The most ideal way to handle the same space issue would be to build an enclosure for the sub probably. Infinite baffle can be tricky to get right, as absolutely sealed the front and back waves from each other is critical, and difficult. IB is a great install method, if you have the room and the means, but honestly trying to get it right in those panels will likely be hard (do the panels seal air-tight against the floor AND quarterpanel, for example? Even under pressure? Also, most car audio midbass/midrange drivers are designed to work infinite baffle (in a car door). Placing the mid ina small sealed enclosure will likely kill its low-end response.

    If builidng a small sealed box for the sub is not an option, just put a divider between the two speakers (leaving enough so the mid still has room to breath), just make sure its sealed.

    Running the amp at 2ohms is a bad idea imo. You will be overpowering the sub already, according to its specs, AND running it infinite baffle where there will be zero enclosure backpressure to maintain cone control. Running that sub, at 500watts, infinite baffle... you'll be about 90% likely to destroy your sub, quickly. And that's only referring to the mechanical problems that would surely arise, you might have some thermal issues runngin that much pwer through the sub as well. And lastly, as I said above, most times its a poor idea to decide to grossly overpower a speaker, and think you'll just tweak the gains down to compensate. Rarely do things work out that neat and tidy, nor does that situation usually end up positive for a beginner. That amp puts out exactly the power the manufacturer recommended for your sub in an infinite baffle situation. I see zero good reasons to run it at 500watts instead, thereby risking damage to your sub, and running your amp harder so it gets hotter (shortening its lifespan too if nothing else), creating more distortion, etc etc. And all this for maybe a 3db increase going from 175watts to 500... maybe. If you do run it IB, run the amp at 8ohms.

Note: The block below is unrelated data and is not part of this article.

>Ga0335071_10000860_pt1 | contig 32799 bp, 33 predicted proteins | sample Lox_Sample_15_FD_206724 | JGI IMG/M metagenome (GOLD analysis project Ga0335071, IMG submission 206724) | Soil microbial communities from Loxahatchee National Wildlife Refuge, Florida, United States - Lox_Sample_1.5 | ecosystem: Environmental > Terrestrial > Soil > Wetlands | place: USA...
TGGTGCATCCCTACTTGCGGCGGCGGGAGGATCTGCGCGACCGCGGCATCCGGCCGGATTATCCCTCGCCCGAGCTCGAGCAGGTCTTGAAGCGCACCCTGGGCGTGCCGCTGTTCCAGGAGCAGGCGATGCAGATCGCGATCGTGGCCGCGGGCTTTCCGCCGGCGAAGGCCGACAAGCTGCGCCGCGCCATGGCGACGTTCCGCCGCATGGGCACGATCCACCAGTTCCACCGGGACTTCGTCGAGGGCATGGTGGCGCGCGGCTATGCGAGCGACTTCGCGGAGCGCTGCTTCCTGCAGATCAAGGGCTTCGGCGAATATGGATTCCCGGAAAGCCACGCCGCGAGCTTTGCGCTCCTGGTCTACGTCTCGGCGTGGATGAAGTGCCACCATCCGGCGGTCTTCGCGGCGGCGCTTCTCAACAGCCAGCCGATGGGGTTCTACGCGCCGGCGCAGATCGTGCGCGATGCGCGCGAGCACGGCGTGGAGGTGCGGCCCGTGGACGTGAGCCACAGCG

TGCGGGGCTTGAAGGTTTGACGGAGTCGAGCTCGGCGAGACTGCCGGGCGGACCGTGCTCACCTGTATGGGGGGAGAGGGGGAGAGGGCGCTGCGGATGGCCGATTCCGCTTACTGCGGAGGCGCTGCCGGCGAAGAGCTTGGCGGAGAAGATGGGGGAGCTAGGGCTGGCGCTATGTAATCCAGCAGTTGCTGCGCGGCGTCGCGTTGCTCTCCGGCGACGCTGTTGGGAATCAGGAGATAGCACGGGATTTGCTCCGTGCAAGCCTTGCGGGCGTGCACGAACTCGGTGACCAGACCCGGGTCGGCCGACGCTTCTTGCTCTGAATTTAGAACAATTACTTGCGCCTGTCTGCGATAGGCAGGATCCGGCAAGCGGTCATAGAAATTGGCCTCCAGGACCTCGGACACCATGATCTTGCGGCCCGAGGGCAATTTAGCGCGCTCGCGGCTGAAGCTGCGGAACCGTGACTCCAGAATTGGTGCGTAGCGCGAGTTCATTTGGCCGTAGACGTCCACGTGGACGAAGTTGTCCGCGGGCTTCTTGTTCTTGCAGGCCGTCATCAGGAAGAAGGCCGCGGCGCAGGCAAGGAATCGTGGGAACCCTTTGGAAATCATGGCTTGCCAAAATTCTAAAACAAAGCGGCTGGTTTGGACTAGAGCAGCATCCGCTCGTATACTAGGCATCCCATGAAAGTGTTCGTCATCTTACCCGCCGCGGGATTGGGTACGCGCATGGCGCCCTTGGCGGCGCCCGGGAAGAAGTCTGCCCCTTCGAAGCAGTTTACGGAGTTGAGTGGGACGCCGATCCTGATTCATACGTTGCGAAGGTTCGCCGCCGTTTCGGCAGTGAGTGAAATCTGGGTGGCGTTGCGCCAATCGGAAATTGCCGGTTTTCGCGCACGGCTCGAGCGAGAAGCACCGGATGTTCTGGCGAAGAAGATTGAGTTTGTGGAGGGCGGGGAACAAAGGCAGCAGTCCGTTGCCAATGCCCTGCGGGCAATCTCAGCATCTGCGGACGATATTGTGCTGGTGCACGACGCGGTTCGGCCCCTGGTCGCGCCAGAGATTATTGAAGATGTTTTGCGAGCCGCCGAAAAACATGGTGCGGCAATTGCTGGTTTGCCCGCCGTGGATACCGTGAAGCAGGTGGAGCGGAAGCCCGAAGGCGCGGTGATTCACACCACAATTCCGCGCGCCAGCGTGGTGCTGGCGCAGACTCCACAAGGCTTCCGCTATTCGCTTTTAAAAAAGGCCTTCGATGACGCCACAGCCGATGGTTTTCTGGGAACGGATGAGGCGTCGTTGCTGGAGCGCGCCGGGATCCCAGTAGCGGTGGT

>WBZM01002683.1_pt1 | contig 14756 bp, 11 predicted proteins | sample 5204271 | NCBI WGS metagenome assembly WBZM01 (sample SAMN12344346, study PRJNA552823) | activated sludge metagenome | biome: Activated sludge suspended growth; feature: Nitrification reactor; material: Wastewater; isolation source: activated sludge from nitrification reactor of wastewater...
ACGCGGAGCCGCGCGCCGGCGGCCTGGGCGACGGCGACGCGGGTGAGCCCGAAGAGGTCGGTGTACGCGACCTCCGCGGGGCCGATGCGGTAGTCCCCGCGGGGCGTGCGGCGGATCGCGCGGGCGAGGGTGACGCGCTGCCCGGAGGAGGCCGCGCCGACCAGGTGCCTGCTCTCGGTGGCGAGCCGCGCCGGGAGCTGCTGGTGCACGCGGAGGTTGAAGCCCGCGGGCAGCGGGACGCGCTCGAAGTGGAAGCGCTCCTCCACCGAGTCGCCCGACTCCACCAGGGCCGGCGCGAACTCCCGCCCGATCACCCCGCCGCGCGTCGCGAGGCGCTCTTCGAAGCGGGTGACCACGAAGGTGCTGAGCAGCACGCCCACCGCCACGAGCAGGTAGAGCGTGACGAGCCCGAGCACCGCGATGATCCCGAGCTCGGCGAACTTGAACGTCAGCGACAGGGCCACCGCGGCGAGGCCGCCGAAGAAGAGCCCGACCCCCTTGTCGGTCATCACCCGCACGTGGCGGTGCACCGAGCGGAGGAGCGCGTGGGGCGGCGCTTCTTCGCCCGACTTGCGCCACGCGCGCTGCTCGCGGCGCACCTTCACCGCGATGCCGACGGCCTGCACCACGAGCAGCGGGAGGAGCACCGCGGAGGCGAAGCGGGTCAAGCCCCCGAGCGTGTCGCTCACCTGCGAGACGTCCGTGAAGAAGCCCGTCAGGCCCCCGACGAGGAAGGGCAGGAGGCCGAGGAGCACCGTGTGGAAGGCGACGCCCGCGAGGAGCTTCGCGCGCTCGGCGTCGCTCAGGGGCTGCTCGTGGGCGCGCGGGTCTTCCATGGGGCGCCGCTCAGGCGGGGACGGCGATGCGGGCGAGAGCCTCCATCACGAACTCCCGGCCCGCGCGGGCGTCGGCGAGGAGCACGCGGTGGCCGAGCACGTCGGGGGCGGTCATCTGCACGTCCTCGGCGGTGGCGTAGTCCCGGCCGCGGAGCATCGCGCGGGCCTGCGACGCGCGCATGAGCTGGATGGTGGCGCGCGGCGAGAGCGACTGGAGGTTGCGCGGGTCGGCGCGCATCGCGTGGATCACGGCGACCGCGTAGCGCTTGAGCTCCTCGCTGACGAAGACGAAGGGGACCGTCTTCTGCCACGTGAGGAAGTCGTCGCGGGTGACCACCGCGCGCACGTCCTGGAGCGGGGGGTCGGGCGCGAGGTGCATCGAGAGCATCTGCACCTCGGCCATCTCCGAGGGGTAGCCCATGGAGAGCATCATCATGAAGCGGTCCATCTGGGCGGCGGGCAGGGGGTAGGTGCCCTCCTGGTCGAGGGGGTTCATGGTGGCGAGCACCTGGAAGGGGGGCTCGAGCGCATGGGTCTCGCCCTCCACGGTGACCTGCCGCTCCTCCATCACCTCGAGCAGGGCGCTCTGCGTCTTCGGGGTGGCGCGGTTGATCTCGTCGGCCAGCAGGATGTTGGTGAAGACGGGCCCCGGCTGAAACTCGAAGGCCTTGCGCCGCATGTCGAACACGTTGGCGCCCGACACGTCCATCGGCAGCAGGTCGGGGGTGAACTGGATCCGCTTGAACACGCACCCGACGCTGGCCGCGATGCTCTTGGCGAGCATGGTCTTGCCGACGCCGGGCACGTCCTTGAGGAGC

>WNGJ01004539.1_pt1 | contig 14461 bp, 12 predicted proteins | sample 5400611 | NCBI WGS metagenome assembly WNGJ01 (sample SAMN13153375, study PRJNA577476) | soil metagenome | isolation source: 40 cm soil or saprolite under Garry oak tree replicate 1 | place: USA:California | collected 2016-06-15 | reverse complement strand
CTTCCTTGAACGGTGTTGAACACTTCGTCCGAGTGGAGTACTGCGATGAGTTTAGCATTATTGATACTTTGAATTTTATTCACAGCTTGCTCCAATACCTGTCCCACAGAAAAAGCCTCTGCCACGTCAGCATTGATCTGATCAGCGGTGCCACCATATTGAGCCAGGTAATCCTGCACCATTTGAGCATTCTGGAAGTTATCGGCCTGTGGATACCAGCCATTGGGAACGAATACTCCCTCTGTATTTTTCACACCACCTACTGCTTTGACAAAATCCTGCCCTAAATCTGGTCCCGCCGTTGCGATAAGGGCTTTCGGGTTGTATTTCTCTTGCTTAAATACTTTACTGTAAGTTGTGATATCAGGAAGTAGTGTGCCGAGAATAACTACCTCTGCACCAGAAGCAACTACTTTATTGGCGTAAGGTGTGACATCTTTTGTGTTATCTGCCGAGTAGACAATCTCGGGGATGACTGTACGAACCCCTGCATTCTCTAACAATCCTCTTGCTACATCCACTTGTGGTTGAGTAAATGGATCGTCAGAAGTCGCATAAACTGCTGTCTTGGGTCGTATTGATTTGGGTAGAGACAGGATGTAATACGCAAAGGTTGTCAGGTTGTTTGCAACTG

9. 73k5blazer

    73k5blazer Unplug the matrix cable from the back of your head Premium Member

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    Those panels are air tight against the floor. These glass bodies are built very very tough, and thick. Those panels are definaltly sealed at every intersection. Before I had the thing Line-x'd (the truck is line-x inside and out, top and bottom) I took a power washer and balsted the piss out of lots of areas to ensure these areas were sealed off from other areas (I didn't want water to get in there because I knew I would be putting amps and speakers in there), not a single leak, then it was Line-x'd very thick, further sealing them off. However, the holes I drilled for the access to the removable top nuts would be the biggest problem. I could make sealed covers for those holes. So if I can ensure the front and rear sections of the speakers are completly non-accessible to each other (I think I have that, save for the access holes mentioned above), is that an ideal setup. You say it's a great install method, is it also acoustically better? What about when the top is removed, then I'll have those bolt holes open into that cavity. I could seal those off too somehow, I guess.
    I'll see how hard it is to get dividers in there, I might be able to do 2 dividers, place the sub in an area not below one of the access holes, and place the "dividers" on each side of the sub, trying to get as close to 1cuft as I can and that can be my sealed "enclosure". I'll have to play with it to see. Matching the outer body panels' contour is probably going to be the toughest.